Posts Tagged slang
I love learning jargon, and at a recent tech conference in New York City I got to add a few pieces to my collection. Here’s what technologists use to describe what they do when normal words simply aren’t enough.
Tech (n.) Any device incorporating digital technology, and the digital technology itself.
Exp: “This new iPhone is a great piece of tech.”
This is quickly devolving from shorthand for technology into a word exclusively denoting smartphones, tablets, and the bits and pieces that make them work. We say that our society has faith in technology, but many of us seem to actually mean the kinds of technology that come with plenty of silicon.
Unlike a lot of jargon, “tech” is actually a bit non-specific. A smartphone is a piece of tech, but so are the hardware and software that comprise it. Sometimes tech entrepreneurs need to be more specific, which brings us to our next term…
Solution (n.) A product proffered by a tech company for a specific application.
Exp: “Our company provides innovative solutions for in-car infotainment.”
Since a lot of what tech companies produce is non-corporeal software, someone obviously thought it was a good idea to ditch the word “product,” which implies something more substantial; it’s basically the opposite of what the finance industry did. it’s a suitable term for a technology that seeks to insert itself into all kinds of situations, from glasses to car dashboards.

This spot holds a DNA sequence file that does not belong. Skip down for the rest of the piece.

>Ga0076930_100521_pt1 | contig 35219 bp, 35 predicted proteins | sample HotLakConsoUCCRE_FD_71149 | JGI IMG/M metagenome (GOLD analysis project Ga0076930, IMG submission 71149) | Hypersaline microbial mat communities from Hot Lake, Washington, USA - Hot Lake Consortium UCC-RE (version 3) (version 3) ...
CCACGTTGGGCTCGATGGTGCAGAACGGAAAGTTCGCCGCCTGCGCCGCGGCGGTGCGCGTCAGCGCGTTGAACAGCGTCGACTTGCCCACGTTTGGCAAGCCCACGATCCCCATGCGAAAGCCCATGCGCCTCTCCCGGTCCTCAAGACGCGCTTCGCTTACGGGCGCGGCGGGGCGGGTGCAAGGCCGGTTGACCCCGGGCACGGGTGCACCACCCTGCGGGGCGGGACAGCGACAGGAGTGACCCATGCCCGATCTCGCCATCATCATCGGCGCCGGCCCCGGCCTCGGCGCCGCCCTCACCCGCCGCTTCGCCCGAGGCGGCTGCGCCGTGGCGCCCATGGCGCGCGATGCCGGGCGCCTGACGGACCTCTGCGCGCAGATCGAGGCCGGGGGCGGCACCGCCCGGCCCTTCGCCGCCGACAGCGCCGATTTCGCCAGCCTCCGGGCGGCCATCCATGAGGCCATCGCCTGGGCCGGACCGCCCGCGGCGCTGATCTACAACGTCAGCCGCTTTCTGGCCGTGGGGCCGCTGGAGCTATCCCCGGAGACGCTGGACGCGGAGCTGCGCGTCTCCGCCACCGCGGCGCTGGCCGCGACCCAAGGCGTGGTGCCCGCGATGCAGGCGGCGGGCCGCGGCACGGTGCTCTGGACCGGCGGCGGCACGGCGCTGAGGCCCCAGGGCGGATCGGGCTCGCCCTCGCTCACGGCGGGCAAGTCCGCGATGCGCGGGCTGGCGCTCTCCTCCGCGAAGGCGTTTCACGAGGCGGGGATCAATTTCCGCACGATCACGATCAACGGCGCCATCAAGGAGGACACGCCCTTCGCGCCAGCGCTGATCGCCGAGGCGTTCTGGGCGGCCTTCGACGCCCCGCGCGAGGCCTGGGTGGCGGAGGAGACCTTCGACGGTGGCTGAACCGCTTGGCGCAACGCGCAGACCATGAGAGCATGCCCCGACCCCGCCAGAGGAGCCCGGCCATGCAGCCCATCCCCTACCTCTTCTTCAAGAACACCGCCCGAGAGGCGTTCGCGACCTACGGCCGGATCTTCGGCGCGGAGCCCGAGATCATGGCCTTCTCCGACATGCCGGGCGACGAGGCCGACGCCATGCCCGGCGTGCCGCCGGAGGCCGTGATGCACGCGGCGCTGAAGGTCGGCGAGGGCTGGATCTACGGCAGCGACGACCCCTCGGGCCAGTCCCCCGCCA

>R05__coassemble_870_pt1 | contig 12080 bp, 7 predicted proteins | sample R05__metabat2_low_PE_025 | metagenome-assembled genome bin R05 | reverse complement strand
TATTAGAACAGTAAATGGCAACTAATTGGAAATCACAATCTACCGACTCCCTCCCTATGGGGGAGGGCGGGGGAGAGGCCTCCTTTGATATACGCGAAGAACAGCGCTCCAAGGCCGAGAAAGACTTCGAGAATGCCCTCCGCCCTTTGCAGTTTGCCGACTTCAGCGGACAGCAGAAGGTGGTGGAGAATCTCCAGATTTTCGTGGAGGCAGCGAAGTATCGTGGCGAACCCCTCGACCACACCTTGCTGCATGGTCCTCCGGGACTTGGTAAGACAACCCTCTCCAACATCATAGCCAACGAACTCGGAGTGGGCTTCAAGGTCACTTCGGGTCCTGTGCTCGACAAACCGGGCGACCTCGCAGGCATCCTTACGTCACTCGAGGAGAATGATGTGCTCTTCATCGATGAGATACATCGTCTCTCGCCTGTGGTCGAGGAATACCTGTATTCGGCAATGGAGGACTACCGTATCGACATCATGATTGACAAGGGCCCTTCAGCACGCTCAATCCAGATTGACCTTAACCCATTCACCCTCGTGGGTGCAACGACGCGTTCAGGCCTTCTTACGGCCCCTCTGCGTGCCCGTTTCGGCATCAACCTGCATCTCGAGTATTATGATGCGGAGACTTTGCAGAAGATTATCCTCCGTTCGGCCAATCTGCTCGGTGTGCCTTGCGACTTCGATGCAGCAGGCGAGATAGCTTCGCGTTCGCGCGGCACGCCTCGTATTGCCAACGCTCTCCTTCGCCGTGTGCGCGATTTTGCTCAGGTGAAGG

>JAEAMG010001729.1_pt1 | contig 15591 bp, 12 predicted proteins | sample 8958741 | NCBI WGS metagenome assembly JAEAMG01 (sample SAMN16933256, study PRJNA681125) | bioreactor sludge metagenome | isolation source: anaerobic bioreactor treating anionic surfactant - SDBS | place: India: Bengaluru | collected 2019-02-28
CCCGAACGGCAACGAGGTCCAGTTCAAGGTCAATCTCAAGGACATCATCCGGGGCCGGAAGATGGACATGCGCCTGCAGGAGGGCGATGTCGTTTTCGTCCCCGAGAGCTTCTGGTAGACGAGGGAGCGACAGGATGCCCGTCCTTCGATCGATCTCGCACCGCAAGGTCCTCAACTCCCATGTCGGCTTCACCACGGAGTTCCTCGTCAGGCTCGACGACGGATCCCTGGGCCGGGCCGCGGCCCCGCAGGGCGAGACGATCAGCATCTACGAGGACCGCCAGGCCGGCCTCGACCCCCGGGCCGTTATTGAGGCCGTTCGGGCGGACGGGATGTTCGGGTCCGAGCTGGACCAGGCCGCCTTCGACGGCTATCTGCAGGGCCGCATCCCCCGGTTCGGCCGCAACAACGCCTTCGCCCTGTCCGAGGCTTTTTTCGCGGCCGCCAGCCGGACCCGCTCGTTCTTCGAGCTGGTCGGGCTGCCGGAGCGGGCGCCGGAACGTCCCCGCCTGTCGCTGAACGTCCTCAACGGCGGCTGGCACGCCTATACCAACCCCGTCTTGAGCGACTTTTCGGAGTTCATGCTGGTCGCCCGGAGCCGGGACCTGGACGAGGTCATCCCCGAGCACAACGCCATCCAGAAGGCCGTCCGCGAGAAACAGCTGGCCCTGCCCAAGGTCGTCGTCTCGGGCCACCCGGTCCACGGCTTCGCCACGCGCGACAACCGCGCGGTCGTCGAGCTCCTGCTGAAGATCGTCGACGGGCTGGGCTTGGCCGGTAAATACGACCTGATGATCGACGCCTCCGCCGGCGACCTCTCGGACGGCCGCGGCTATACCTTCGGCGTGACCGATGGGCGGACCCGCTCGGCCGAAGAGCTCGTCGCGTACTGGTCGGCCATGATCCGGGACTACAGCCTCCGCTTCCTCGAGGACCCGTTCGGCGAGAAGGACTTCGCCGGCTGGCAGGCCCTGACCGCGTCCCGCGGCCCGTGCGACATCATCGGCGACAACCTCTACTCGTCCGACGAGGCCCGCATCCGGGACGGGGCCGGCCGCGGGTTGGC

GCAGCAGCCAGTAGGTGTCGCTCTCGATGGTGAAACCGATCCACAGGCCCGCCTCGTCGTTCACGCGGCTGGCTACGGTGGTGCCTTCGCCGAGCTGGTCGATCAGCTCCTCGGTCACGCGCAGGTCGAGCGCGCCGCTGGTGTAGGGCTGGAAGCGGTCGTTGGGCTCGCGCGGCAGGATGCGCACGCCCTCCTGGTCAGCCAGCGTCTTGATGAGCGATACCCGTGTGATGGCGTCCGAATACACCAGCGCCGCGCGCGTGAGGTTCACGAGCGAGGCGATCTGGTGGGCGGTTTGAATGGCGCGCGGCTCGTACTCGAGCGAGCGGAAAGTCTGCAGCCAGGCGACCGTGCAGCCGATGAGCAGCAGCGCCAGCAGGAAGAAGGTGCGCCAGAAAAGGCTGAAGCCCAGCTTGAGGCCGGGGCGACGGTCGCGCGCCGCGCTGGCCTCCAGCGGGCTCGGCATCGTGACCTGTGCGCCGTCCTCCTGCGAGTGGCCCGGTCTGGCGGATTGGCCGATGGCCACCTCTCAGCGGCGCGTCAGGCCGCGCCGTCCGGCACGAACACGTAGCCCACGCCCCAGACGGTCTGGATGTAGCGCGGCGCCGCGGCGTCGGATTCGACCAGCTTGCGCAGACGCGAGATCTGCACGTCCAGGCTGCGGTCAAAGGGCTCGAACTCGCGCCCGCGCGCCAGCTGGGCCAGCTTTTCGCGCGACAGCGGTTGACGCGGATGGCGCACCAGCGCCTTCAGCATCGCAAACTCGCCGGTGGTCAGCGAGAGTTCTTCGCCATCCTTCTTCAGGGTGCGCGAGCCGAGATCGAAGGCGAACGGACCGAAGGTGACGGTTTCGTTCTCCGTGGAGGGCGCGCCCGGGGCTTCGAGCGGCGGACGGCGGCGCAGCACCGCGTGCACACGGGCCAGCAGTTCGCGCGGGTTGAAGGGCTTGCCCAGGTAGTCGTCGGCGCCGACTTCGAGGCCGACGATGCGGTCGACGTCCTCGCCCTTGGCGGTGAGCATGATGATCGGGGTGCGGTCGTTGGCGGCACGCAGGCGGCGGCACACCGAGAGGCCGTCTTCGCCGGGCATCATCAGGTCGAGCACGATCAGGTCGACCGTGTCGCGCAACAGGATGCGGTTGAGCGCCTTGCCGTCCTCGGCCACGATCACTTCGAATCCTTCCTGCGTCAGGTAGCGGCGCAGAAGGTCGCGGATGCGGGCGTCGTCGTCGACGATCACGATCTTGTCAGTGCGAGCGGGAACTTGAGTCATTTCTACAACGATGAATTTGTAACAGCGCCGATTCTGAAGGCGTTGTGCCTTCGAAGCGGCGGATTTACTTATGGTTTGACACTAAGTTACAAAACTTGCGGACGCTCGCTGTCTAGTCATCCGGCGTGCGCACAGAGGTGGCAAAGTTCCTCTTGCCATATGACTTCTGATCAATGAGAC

Innovate (v.) To create something new, specifically a new piece of tech.
Exp: “To solve society’s problems, people need to be free to innovate.”
I miss the days of Dexter’s Laboratory and middle school history lessons about Thomas Edison, when scientists and engineerings invented things instead of just innovating. Being innovative is great, but shouldn’t there be a specific goal behind the innovation? A carbon fiber toothbrush would be incredibly innovative, but there wouldn’t be much of a point to it.
Space (n.) A subject, an area of expertise, a topic.
Exp: “Milled aluminum knobs are very important in the home audio space.”
This admittedly, has more to do with the people writing about the tech industry than the people in it. For some reason, when it comes to technology, there aren’t topics or beats, there are spaces.
Maybe it has to do with the way tech takes on different forms to infiltrate into different physical spaces; morphing into intelligent flat screens and TFT speedometers.
Got any tech terms of your own? Post them in the comments below.
So I’ve encountered a new phrase called “first world problems.” I have a problem with this phrase.
It seems to mean something that really isn’t a big deal, like having to prepare a presentation or being peeved that the barista put cream in your Starbucks concoction instead of milk. You know, things that don’t have to do with subsistence.
I see what people are getting at here. We all get wrapped up in our lives, make mountains out of mole hills and forget how lucky we are to live the way we do. That’s fine.
Checking your whining with a phrase like “first world problems” is a little obnoxious, though. It sounds like the person is saying “I know I shouldn’t be complaining about this trivial thing, but I will,” or “See how conscious I am of other people’s suffering?”